The current impact and trends of Gen Z
As (arguably) the most connected and progressive generation yet, it’s no surprise that Gen Z is at the forefront of many of the most prolific trends that we see day to day. From mental health to economic concerns and the workplace, Gen Z is leading the charge for change on a variety of fronts.
The demographic of people born between 1997 and 2012 is quickly overtaking Millennials as the most influential market segment and becoming the new trend setter. Gen Z is coming of age and making waves in practically every industry and economic sector. Any company hoping to expand in the coming decade simply cannot ignore the impact of this segment of the population. Read below as we dive into just some of the current trends that Gen Z is leading on and how as a result, they are helping to shape society.
Changing our perception on mental health
A survey from Deloitte found that 46% of Gen Zs feel stressed or anxious most of or all of the time and that 22% of Gen Zs in the UK took time off work due to stress and anxiety caused by the COVID-19 pandemic. Concerns over their longer-term financial future (35% of Gen Zs), welfare of their family (31% of Gen Zs) and career prospects (36% of Gen Zs) were also highlighted as some of the leading causes of anxiety among those feeling stressed. Each of these findings highlight that stress-levels among younger people in the UK are higher than the global average.
Reports from McKinsey also say that Gen Zs have the least positive outlook on life, and individuals are two to three times more likely than other generations to have thought about or attempted suicide in the past year.
This can make for some shocking and rather depressing reading; however, we must remember that the stigma associated with mental health issues has also lessened in the last few years with the help of many celebrities talking publicly about their own mental health struggles. In addition to this, efforts to boost their mental health, self-care and holistic health have become popular among Gen Zs. They’re making healthier food choices, using more skin products, and abstaining from alcohol more often.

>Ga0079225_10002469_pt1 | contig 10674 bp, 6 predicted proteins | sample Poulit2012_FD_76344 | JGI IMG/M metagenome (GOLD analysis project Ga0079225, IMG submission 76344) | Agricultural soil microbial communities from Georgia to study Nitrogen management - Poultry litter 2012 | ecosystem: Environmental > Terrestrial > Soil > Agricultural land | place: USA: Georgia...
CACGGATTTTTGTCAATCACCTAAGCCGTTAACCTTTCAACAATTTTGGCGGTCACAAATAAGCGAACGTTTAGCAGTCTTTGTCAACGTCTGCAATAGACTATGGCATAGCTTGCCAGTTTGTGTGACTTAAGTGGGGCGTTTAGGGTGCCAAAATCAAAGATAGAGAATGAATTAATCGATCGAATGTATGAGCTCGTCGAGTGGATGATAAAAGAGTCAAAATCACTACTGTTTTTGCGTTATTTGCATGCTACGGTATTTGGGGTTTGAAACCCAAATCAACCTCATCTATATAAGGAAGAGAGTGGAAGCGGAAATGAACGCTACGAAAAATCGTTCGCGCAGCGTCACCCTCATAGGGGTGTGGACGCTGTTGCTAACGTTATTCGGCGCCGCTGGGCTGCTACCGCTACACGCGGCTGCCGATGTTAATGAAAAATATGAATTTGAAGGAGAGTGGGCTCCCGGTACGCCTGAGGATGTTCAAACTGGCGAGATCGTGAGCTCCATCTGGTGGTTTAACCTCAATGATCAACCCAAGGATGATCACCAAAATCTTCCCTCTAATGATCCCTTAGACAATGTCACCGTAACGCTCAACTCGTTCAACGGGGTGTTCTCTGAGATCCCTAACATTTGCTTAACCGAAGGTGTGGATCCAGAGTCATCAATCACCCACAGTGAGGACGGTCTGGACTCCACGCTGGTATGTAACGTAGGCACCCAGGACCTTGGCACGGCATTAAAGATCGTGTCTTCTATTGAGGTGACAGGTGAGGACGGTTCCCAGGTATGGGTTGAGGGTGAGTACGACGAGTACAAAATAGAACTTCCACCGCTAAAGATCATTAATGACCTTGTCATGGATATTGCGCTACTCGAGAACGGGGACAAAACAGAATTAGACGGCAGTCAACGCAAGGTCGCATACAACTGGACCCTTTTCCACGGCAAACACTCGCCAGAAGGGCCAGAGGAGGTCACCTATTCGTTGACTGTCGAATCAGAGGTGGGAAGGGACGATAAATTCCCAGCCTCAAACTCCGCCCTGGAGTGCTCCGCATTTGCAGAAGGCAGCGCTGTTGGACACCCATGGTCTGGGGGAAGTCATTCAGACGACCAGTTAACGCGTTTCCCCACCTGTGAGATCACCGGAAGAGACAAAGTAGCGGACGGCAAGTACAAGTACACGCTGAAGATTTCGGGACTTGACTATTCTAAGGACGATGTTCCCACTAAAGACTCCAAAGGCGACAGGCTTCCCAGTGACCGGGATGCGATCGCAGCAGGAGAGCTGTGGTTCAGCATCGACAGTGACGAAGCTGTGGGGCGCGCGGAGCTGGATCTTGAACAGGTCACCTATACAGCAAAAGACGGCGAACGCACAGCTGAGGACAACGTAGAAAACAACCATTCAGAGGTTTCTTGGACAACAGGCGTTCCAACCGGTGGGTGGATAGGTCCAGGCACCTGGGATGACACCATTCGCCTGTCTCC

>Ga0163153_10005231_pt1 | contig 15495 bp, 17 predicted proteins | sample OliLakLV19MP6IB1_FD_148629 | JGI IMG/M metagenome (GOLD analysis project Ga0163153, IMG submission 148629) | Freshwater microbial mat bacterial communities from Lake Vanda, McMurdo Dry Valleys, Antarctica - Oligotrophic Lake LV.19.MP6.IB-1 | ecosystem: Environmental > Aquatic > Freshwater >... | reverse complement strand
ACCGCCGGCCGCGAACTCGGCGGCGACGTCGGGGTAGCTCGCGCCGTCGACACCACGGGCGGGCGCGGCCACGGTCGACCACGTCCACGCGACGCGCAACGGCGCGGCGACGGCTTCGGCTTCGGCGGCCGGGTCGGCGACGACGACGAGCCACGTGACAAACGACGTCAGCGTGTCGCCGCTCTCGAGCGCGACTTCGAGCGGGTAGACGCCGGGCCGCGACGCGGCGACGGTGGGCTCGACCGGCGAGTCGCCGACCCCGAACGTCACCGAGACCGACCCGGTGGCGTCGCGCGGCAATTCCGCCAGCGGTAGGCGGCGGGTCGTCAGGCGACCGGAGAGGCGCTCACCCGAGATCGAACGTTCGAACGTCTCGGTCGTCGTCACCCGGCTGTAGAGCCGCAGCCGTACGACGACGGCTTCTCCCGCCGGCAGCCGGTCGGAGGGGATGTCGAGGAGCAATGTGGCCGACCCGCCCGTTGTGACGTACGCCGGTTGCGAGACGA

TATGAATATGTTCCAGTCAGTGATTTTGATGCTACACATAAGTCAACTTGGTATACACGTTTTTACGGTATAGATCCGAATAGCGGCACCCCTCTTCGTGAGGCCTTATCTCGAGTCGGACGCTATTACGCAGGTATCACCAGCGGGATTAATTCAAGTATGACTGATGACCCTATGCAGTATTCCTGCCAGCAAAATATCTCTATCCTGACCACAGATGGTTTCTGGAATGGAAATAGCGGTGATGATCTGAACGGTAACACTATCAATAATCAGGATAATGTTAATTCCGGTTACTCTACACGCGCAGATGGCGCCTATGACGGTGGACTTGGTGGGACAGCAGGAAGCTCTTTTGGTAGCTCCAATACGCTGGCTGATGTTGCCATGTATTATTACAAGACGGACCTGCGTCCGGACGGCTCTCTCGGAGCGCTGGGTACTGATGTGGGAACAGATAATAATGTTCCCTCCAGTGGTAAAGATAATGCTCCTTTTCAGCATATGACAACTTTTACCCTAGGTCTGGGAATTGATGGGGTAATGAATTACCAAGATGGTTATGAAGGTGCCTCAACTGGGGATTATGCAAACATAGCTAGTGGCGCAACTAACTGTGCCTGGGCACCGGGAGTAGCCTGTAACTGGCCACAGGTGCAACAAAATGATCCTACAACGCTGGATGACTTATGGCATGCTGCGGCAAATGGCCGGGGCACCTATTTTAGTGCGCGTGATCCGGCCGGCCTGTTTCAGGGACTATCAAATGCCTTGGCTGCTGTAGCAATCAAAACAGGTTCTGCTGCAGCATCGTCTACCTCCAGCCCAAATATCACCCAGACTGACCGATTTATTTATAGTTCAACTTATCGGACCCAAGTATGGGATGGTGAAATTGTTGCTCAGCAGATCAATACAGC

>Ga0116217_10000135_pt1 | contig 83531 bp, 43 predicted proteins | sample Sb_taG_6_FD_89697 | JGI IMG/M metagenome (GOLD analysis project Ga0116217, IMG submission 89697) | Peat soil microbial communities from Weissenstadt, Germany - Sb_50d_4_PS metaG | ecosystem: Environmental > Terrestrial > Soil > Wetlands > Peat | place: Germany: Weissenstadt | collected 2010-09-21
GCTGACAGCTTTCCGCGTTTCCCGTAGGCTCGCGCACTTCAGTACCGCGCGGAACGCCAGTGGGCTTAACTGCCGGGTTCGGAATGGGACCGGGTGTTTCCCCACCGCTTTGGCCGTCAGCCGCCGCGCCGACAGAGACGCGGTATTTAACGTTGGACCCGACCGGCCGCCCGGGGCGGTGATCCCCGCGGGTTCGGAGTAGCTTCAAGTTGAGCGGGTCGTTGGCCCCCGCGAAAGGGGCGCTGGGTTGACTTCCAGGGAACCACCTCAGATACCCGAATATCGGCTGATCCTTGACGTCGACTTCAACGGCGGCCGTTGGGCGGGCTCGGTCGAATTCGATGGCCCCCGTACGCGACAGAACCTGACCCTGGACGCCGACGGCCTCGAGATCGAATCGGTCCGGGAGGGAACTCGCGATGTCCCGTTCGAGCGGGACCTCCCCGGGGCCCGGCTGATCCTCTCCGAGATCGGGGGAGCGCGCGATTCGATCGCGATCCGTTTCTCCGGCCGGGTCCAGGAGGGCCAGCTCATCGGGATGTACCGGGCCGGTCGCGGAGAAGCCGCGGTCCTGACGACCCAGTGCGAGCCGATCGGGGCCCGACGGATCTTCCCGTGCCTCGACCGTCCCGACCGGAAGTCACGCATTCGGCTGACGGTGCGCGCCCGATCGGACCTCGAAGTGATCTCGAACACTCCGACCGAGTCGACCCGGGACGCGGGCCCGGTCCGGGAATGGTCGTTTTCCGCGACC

Gen Z is now more open and willing to discuss mental health than any other generation we’ve seen to date. Through social media, Gen Z can connect with others who are experiencing similar struggles. They are leading the way in their response and willingness to stand up for their values, helping to create a safe space online for mental health experiences to be discussed.
In addition to increasing the discussion of mental health experiences, counsellors, doctors, psychologists, and other medical professionals are now too using social media to provide education, arguably due to it being a platform so regularly used by Gen Z, therefore where they can have the most impact. By posting infographics, TikToks, and Instagram Reels, they can share resources and information about mental health.
Influencing The Workplace
The oldest members of Gen Z are just now entering the full-time workforce, but by 2025, they’ll make up 27% of the global workforce. So as of now, the future of work and the workplace rests on the shoulders of Gen Z, soon to be the most populated and diverse generation in history. Gen Z’s entrance into the workforce is shifting old contracts between employers and employees with expectations about workplace environment, culture, and support sitting at the forefront. Innovative companies are recognising this impact and developing tactics to address the needs of Gen Z employees.
Gen Z workers value the flexibility of remote/hybrid work that became the new global norm during the pandemic. According to Bloomberg, in a survey of 500 office workers, 73% said they’d look elsewhere if they were mandated to work five days a week in the office. Gen Z argues remote and hybrid work fosters productivity, fewer workplace distractions and minimises many of the stress drivers that exacerbate Gen Z workers’ mental health concerns.